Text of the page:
Silencing dopamine D3-receptors in the nucleus accumbens shell in vivo induces changes in cocaine-induced hyperlocomotion

Amine Bahi, Frederic Boyer, Gaelle Bussard, Jean Luc Dreyer

Research output: Contribution to journalArticlepeer-review

49 Citations (Scopus)

Abstract

The dopamine D3 receptor (D3R) is an important pharmacotherapeutic target for its potential role in psychiatric disorders and drug dependence. To further explore its function in rats, a regulatable lentivirus, Lenti-D3, holding the rat D3R cDNA, has been constructed as well as three nonregulatable lentiviruses, Lenti-D3-siRNA1, Lenti-D3-siRNA2 and Lenti-D3-siRNA3, expressing small hairpin RNAs, aimed at silencing D 3R expression and specifically targeted against different regions of the D3R mRNA. In vitro, Lenti-D3 expressed D3R and could efficiently be blocked with Lenti-D3-Sils. These viruses were stereotaxically injected into the shell part of the nucleus accumbens (NAcc) and effects of passive cocaine delivery on locomotor activity were assessed. Manipulations of D3R levels induced changes in the locomotor stimulant effects of cocaine as compared to control treatment. Suppression of dopamine (DA) D 3R in the NAcc by means of local knockdown (with Lenti-D3-Sils) increased locomotor stimulant effects, whereas its overexpression with Lenti-D3 drastically reduced them. The latter effects could be reversed when animals were fed doxycycline, which prevented lentiviral-mediated DA D3R overexpression in the NAcc. Gene expression assessed by quantitative RT-PCR confirmed very efficient gene knockdown in vivo in animals treated with Lenti-D3-Sils (> 93% silencing of D3R gene). Thus D3R expression significantly contributes to behavioural changes associated with chronic cocaine delivery.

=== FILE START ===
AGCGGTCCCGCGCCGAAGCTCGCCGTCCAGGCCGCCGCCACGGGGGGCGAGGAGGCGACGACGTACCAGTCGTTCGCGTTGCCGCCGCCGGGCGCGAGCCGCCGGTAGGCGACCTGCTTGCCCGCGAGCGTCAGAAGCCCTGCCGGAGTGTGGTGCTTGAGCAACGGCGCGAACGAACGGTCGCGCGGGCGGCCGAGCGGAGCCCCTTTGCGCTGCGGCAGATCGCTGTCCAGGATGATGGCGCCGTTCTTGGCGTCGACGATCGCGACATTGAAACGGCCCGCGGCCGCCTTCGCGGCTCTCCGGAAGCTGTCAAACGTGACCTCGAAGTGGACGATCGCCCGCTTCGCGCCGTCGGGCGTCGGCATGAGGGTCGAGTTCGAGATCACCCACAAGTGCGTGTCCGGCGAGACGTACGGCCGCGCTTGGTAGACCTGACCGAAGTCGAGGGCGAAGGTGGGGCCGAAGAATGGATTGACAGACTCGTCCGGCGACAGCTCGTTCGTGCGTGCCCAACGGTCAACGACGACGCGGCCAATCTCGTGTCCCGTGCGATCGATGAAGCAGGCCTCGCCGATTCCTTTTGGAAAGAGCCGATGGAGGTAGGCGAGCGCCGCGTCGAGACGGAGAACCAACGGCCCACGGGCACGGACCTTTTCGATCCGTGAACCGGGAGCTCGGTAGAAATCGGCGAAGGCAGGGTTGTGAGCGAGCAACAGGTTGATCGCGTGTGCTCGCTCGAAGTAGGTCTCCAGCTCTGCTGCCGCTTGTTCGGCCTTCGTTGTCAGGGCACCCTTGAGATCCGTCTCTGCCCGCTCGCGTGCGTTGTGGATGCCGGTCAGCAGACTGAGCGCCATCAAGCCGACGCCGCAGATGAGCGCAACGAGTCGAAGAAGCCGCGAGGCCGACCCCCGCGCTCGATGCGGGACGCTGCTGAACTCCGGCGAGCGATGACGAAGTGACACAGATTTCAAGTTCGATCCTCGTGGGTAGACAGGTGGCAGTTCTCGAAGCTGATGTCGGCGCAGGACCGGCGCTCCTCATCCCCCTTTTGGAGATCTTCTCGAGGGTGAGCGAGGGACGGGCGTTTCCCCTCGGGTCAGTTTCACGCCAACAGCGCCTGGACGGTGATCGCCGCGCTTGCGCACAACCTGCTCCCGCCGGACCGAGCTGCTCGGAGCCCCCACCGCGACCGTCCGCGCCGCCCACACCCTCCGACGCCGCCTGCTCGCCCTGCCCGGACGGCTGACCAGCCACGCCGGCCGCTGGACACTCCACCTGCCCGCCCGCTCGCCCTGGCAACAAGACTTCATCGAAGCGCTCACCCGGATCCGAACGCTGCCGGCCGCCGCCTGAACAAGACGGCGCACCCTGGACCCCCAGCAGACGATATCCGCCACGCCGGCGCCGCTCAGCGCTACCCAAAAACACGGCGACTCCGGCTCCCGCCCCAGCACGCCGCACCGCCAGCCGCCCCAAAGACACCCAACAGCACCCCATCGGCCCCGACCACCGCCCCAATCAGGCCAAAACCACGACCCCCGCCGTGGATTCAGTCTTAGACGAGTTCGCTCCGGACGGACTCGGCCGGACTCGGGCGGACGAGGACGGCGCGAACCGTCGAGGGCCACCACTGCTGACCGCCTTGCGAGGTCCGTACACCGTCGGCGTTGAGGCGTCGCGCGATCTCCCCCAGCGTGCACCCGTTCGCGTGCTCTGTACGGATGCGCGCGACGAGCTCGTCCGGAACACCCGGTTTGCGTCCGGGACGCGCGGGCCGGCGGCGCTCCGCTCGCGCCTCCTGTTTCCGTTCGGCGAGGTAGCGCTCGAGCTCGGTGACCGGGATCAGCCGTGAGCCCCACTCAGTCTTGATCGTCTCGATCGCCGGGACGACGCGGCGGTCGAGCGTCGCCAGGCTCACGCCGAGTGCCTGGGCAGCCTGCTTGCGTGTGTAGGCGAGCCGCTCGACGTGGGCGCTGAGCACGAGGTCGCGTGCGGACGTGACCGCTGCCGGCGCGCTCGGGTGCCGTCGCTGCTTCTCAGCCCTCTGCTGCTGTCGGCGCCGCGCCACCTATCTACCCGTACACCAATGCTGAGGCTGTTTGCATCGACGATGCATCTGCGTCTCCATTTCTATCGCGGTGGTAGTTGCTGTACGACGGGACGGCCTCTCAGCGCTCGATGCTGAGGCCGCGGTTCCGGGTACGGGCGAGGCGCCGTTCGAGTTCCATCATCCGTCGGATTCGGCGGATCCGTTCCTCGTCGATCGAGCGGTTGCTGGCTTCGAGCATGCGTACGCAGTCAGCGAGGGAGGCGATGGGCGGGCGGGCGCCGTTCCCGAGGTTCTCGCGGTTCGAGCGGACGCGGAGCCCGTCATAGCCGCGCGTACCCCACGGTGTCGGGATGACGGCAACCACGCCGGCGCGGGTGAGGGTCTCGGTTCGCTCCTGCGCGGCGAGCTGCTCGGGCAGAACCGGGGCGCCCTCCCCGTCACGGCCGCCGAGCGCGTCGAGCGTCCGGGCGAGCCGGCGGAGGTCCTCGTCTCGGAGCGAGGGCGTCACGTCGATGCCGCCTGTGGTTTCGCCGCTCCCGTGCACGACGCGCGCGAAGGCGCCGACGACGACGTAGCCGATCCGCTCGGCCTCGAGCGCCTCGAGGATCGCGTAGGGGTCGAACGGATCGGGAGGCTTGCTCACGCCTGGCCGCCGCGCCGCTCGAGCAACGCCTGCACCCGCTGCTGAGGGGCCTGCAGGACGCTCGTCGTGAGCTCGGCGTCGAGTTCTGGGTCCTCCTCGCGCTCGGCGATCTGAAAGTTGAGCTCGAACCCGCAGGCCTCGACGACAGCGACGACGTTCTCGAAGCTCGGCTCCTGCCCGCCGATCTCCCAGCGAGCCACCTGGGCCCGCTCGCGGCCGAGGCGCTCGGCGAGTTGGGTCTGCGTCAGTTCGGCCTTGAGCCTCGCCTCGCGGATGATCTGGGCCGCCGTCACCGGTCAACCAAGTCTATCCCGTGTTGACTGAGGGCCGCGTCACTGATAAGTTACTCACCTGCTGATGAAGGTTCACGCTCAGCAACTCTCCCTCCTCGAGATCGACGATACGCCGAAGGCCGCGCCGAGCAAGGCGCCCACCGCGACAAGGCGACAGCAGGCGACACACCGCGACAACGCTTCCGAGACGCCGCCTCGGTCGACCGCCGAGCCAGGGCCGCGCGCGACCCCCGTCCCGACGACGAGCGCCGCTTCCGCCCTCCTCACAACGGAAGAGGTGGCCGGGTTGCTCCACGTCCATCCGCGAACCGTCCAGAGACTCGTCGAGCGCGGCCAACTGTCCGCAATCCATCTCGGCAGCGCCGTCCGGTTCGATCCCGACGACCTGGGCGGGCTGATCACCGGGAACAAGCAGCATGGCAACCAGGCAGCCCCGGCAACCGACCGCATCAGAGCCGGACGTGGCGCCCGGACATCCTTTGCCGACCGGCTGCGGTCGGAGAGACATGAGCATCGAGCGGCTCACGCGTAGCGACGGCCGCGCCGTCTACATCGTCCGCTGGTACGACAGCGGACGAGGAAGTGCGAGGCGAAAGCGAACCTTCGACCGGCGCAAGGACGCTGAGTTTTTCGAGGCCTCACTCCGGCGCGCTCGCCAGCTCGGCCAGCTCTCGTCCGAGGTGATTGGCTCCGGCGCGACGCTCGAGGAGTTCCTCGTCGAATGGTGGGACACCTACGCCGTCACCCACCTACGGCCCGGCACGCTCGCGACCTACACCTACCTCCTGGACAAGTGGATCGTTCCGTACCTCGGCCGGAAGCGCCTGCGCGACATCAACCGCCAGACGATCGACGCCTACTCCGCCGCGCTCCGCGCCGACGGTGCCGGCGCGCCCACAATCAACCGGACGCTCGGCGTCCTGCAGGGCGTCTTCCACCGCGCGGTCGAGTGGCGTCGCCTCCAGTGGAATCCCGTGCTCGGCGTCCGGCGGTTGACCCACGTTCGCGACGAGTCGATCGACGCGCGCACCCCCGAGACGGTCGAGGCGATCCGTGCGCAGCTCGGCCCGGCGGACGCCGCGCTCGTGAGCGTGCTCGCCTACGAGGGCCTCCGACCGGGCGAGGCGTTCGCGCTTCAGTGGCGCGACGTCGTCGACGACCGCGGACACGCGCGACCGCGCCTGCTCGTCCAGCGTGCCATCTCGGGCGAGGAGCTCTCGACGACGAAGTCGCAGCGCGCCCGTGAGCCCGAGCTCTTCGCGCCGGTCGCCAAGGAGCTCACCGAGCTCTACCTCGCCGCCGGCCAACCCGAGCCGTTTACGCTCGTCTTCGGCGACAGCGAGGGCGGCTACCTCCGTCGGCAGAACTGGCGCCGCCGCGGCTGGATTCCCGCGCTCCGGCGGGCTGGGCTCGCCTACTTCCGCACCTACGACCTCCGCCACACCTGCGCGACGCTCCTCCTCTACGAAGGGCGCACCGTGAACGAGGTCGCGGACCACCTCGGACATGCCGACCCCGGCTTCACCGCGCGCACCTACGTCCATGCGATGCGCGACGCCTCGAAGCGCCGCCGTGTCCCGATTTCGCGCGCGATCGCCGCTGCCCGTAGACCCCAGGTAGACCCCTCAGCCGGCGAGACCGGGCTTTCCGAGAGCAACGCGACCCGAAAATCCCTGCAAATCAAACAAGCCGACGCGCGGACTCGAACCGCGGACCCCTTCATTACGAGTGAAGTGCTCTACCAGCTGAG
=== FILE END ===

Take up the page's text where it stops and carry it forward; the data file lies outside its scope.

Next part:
Original languageEnglish
Pages (from-to)3415-3426
Number of pages12
JournalEuropean Journal of Neuroscience
Volume21
Issue number12
DOIs
Publication statusPublished - Jun 2005
Externally publishedYes

Keywords

  • Addiction
  • Cocaine
  • Dopamine D3 receptor
  • Drugs of abuse
  • Lentivirus
  • Plasticity
  • in vivo gene transfer
  • siRNA

ASJC Scopus subject areas

  • General Neuroscience

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